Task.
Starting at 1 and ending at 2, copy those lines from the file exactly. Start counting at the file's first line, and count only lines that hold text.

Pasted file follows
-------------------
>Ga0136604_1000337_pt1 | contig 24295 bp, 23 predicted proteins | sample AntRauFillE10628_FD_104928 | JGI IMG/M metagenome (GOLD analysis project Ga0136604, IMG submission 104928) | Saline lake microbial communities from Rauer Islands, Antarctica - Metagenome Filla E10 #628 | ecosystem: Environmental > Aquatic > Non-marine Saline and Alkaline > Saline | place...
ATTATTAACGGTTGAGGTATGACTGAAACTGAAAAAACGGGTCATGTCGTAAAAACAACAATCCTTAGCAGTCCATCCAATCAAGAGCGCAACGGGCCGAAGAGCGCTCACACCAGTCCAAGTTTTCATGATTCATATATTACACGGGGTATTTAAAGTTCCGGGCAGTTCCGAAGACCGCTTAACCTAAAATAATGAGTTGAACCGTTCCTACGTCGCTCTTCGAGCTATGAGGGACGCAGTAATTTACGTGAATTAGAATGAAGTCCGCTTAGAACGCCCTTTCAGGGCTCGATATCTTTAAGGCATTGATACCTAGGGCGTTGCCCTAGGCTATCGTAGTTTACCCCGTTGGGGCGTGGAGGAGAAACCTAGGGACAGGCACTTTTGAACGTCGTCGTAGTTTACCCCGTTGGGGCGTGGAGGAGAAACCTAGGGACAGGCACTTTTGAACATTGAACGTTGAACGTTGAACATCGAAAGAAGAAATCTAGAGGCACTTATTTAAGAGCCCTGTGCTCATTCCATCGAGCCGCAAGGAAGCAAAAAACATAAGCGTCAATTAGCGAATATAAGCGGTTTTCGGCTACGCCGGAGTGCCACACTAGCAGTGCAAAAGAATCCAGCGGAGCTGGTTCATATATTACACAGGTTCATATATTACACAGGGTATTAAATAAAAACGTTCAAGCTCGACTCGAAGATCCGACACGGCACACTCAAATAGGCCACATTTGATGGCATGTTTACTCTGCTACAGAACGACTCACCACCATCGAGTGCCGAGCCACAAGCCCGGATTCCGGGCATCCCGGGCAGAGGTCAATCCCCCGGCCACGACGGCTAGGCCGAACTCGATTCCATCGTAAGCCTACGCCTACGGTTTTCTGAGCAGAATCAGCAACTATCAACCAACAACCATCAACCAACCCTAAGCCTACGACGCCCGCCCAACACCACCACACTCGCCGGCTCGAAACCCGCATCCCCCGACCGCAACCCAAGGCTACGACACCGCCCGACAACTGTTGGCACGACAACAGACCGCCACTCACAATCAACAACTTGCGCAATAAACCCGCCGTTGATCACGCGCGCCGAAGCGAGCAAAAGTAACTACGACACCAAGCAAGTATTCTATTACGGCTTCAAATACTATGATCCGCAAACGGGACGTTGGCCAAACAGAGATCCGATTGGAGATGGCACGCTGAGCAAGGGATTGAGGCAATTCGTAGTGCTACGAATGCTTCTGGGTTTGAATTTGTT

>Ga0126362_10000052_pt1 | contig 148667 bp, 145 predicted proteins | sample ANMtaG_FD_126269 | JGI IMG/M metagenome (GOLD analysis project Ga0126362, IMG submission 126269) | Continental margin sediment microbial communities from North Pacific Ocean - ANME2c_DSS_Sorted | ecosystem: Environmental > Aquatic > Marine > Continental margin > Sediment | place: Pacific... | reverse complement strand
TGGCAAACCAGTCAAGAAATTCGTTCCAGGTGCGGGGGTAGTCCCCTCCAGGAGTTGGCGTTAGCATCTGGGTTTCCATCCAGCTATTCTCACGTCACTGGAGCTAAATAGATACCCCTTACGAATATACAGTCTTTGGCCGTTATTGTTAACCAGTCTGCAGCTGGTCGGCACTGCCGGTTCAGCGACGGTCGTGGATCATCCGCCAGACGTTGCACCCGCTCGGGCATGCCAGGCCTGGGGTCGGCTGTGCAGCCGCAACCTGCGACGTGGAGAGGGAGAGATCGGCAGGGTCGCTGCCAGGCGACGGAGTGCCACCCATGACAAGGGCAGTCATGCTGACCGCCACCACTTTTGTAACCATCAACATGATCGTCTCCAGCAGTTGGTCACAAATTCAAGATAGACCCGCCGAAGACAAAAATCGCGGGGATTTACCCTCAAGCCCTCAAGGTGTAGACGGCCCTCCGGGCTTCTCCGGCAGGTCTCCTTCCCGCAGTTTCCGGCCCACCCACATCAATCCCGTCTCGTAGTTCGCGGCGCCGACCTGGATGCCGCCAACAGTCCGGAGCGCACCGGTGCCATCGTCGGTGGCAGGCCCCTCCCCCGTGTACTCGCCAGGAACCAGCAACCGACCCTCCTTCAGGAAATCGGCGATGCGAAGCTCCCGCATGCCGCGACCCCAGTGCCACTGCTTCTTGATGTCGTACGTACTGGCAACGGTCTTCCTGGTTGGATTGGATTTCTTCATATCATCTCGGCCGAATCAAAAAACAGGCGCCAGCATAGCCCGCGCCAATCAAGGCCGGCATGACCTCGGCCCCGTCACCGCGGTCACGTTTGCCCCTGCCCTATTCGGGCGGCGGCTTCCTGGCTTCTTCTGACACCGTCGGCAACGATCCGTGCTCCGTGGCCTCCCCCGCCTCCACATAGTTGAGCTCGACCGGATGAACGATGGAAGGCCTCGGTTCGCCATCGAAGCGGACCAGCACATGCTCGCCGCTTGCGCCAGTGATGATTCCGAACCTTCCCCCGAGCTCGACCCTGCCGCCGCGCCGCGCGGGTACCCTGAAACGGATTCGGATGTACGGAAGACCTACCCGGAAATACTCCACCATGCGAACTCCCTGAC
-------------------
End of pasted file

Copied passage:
>Ga0136604_1000337_pt1 | contig 24295 bp, 23 predicted proteins | sample AntRauFillE10628_FD_104928 | JGI IMG/M metagenome (GOLD analysis project Ga0136604, IMG submission 104928) | Saline lake microbial communities from Rauer Islands, Antarctica - Metagenome Filla E10 #628 | ecosystem: Environmental > Aquatic > Non-marine Saline and Alkaline > Saline | place...
ATTATTAACGGTTGAGGTATGACTGAAACTGAAAAAACGGGTCATGTCGTAAAAACAACAATCCTTAGCAGTCCATCCAATCAAGAGCGCAACGGGCCGAAGAGCGCTCACACCAGTCCAAGTTTTCATGATTCATATATTACACGGGGTATTTAAAGTTCCGGGCAGTTCCGAAGACCGCTTAACCTAAAATAATGAGTTGAACCGTTCCTACGTCGCTCTTCGAGCTATGAGGGACGCAGTAATTTACGTGAATTAGAATGAAGTCCGCTTAGAACGCCCTTTCAGGGCTCGATATCTTTAAGGCATTGATACCTAGGGCGTTGCCCTAGGCTATCGTAGTTTACCCCGTTGGGGCGTGGAGGAGAAACCTAGGGACAGGCACTTTTGAACGTCGTCGTAGTTTACCCCGTTGGGGCGTGGAGGAGAAACCTAGGGACAGGCACTTTTGAACATTGAACGTTGAACGTTGAACATCGAAAGAAGAAATCTAGAGGCACTTATTTAAGAGCCCTGTGCTCATTCCATCGAGCCGCAAGGAAGCAAAAAACATAAGCGTCAATTAGCGAATATAAGCGGTTTTCGGCTACGCCGGAGTGCCACACTAGCAGTGCAAAAGAATCCAGCGGAGCTGGTTCATATATTACACAGGTTCATATATTACACAGGGTATTAAATAAAAACGTTCAAGCTCGACTCGAAGATCCGACACGGCACACTCAAATAGGCCACATTTGATGGCATGTTTACTCTGCTACAGAACGACTCACCACCATCGAGTGCCGAGCCACAAGCCCGGATTCCGGGCATCCCGGGCAGAGGTCAATCCCCCGGCCACGACGGCTAGGCCGAACTCGATTCCATCGTAAGCCTACGCCTACGGTTTTCTGAGCAGAATCAGCAACTATCAACCAACAACCATCAACCAACCCTAAGCCTACGACGCCCGCCCAACACCACCACACTCGCCGGCTCGAAACCCGCATCCCCCGACCGCAACCCAAGGCTACGACACCGCCCGACAACTGTTGGCACGACAACAGACCGCCACTCACAATCAACAACTTGCGCAATAAACCCGCCGTTGATCACGCGCGCCGAAGCGAGCAAAAGTAACTACGACACCAAGCAAGTATTCTATTACGGCTTCAAATACTATGATCCGCAAACGGGACGTTGGCCAAACAGAGATCCGATTGGAGATGGCACGCTGAGCAAGGGATTGAGGCAATTCGTAGTGCTACGAATGCTTCTGGGTTTGAATTTGTT